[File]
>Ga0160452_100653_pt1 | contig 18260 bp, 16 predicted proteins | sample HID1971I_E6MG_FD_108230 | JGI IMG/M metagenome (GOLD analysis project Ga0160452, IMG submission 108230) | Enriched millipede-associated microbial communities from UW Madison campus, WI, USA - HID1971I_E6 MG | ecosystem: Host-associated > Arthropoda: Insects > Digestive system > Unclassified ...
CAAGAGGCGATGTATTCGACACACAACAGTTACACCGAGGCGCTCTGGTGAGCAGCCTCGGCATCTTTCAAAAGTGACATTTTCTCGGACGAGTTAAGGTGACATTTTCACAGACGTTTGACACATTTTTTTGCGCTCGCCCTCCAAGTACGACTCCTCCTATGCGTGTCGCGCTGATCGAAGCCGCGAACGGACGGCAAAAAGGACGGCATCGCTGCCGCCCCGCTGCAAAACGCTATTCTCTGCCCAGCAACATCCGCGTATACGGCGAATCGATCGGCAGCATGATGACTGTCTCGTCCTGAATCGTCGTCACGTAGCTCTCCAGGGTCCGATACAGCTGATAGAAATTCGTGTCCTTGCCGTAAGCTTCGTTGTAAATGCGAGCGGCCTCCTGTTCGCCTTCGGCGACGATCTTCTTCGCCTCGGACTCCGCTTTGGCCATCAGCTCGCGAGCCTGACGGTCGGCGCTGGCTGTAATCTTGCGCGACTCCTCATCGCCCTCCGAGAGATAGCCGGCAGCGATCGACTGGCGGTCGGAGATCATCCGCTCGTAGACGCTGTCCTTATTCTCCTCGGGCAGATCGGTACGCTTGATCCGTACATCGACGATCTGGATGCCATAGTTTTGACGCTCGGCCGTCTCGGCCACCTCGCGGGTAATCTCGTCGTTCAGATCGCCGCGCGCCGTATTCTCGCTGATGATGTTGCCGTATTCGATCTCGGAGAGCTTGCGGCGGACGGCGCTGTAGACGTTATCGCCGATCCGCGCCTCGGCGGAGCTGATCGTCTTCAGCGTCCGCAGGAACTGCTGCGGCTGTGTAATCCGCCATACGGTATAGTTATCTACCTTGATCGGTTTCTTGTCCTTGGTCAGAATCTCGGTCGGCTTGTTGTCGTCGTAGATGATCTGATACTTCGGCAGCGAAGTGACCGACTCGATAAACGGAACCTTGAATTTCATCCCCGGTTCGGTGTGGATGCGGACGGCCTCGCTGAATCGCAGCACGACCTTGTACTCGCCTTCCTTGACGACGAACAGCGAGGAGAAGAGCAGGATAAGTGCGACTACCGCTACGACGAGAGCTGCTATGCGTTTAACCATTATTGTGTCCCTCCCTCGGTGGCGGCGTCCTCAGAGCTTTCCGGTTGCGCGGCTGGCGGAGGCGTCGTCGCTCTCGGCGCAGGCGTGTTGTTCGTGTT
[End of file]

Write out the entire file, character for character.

>Ga0160452_100653_pt1 | contig 18260 bp, 16 predicted proteins | sample HID1971I_E6MG_FD_108230 | JGI IMG/M metagenome (GOLD analysis project Ga0160452, IMG submission 108230) | Enriched millipede-associated microbial communities from UW Madison campus, WI, USA - HID1971I_E6 MG | ecosystem: Host-associated > Arthropoda: Insects > Digestive system > Unclassified ...
CAAGAGGCGATGTATTCGACACACAACAGTTACACCGAGGCGCTCTGGTGAGCAGCCTCGGCATCTTTCAAAAGTGACATTTTCTCGGACGAGTTAAGGTGACATTTTCACAGACGTTTGACACATTTTTTTGCGCTCGCCCTCCAAGTACGACTCCTCCTATGCGTGTCGCGCTGATCGAAGCCGCGAACGGACGGCAAAAAGGACGGCATCGCTGCCGCCCCGCTGCAAAACGCTATTCTCTGCCCAGCAACATCCGCGTATACGGCGAATCGATCGGCAGCATGATGACTGTCTCGTCCTGAATCGTCGTCACGTAGCTCTCCAGGGTCCGATACAGCTGATAGAAATTCGTGTCCTTGCCGTAAGCTTCGTTGTAAATGCGAGCGGCCTCCTGTTCGCCTTCGGCGACGATCTTCTTCGCCTCGGACTCCGCTTTGGCCATCAGCTCGCGAGCCTGACGGTCGGCGCTGGCTGTAATCTTGCGCGACTCCTCATCGCCCTCCGAGAGATAGCCGGCAGCGATCGACTGGCGGTCGGAGATCATCCGCTCGTAGACGCTGTCCTTATTCTCCTCGGGCAGATCGGTACGCTTGATCCGTACATCGACGATCTGGATGCCATAGTTTTGACGCTCGGCCGTCTCGGCCACCTCGCGGGTAATCTCGTCGTTCAGATCGCCGCGCGCCGTATTCTCGCTGATGATGTTGCCGTATTCGATCTCGGAGAGCTTGCGGCGGACGGCGCTGTAGACGTTATCGCCGATCCGCGCCTCGGCGGAGCTGATCGTCTTCAGCGTCCGCAGGAACTGCTGCGGCTGTGTAATCCGCCATACGGTATAGTTATCTACCTTGATCGGTTTCTTGTCCTTGGTCAGAATCTCGGTCGGCTTGTTGTCGTCGTAGATGATCTGATACTTCGGCAGCGAAGTGACCGACTCGATAAACGGAACCTTGAATTTCATCCCCGGTTCGGTGTGGATGCGGACGGCCTCGCTGAATCGCAGCACGACCTTGTACTCGCCTTCCTTGACGACGAACAGCGAGGAGAAGAGCAGGATAAGTGCGACTACCGCTACGACGAGAGCTGCTATGCGTTTAACCATTATTGTGTCCCTCCCTCGGTGGCGGCGTCCTCAGAGCTTTCCGGTTGCGCGGCTGGCGGAGGCGTCGTCGCTCTCGGCGCAGGCGTGTTGTTCGTGTT